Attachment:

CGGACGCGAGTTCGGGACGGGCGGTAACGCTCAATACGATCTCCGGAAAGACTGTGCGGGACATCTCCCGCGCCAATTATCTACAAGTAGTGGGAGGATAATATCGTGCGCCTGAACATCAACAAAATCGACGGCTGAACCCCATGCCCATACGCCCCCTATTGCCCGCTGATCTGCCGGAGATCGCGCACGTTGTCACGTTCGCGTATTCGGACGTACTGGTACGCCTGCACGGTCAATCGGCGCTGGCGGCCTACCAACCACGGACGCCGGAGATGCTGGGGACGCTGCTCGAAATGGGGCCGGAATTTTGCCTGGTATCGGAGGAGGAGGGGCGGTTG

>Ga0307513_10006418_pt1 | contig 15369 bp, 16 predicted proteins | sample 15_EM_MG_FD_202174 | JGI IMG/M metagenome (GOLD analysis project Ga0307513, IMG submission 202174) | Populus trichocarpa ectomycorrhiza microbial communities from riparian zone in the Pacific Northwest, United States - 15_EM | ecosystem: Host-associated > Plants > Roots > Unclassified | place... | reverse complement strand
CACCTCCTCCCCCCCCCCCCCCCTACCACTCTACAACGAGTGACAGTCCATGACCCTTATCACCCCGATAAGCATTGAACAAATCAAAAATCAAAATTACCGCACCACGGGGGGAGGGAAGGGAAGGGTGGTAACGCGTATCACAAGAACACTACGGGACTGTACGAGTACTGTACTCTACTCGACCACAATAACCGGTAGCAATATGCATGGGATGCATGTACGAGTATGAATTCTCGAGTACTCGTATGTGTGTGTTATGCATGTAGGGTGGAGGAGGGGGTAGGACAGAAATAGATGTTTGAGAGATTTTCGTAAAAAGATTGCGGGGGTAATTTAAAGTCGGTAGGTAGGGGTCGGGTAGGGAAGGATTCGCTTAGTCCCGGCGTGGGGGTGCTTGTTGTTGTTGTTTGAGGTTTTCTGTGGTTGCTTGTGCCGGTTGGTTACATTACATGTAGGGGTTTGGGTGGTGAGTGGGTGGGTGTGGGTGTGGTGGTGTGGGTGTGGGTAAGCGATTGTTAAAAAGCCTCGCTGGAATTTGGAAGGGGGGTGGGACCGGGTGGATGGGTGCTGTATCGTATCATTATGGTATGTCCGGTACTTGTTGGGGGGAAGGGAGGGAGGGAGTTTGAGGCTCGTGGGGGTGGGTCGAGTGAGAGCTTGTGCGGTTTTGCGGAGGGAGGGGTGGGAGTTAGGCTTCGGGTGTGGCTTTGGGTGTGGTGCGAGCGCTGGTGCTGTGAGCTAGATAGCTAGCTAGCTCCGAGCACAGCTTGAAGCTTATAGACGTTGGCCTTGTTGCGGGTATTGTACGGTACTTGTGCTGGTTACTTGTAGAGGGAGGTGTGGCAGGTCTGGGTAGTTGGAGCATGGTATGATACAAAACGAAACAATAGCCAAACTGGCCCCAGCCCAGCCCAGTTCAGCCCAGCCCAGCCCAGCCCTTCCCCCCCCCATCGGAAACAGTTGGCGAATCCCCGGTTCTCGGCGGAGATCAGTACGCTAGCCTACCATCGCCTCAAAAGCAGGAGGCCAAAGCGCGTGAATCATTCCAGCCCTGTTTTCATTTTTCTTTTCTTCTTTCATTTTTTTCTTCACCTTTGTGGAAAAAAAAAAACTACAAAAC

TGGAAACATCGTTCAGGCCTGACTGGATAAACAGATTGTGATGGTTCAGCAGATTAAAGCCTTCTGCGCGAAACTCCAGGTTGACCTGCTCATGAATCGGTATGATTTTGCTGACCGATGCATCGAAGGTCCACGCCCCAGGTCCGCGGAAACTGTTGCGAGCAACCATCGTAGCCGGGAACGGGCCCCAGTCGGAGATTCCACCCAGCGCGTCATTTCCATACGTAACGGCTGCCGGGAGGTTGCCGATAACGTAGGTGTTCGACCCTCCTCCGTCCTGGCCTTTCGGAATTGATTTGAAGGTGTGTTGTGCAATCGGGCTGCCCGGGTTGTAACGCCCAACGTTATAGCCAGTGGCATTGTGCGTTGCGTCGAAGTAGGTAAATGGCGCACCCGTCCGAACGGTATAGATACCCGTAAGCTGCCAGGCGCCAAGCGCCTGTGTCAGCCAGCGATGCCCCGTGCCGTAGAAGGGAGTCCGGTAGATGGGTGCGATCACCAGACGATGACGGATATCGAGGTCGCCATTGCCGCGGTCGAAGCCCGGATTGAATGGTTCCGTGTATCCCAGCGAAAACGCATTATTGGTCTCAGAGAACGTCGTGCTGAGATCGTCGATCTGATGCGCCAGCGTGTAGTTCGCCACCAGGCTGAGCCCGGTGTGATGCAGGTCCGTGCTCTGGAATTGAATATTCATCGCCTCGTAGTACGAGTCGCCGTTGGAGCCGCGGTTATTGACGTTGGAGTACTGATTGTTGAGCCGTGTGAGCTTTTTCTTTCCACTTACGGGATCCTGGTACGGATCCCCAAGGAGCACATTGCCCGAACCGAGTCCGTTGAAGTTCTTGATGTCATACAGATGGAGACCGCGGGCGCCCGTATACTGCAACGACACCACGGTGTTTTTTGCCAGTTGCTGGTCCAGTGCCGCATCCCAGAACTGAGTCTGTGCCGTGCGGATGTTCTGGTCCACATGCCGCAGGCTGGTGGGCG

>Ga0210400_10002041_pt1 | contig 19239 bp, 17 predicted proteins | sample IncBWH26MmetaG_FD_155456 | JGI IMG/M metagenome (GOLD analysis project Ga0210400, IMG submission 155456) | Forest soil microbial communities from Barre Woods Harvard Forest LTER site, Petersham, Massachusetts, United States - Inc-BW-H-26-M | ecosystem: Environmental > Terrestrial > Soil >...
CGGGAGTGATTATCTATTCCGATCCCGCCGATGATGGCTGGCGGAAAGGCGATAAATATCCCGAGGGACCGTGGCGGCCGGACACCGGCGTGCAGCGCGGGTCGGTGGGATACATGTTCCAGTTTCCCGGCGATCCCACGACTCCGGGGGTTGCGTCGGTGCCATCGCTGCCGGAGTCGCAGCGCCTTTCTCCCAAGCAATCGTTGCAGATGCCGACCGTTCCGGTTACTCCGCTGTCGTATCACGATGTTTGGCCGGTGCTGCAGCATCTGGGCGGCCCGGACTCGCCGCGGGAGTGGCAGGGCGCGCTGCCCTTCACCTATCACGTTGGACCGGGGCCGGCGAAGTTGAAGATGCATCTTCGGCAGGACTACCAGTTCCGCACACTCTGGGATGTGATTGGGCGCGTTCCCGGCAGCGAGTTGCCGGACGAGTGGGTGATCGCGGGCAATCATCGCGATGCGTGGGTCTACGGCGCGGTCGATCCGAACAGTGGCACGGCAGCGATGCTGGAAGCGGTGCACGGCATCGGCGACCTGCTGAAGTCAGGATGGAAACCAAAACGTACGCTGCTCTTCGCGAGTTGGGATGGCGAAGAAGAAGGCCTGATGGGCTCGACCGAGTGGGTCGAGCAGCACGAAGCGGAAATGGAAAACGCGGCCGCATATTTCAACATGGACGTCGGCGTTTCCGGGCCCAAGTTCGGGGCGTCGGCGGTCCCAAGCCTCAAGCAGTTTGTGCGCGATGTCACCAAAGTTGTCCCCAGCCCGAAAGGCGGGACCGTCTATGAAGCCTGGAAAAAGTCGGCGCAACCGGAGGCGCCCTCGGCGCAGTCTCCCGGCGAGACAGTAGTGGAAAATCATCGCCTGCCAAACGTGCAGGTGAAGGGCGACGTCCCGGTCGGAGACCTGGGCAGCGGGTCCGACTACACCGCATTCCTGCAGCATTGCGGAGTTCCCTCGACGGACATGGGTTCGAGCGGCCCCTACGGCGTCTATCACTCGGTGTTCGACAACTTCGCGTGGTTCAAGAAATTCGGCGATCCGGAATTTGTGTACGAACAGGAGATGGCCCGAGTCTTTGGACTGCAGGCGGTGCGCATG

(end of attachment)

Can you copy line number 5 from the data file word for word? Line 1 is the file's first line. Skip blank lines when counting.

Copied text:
>Ga0210400_10002041_pt1 | contig 19239 bp, 17 predicted proteins | sample IncBWH26MmetaG_FD_155456 | JGI IMG/M metagenome (GOLD analysis project Ga0210400, IMG submission 155456) | Forest soil microbial communities from Barre Woods Harvard Forest LTER site, Petersham, Massachusetts, United States - Inc-BW-H-26-M | ecosystem: Environmental > Terrestrial > Soil >...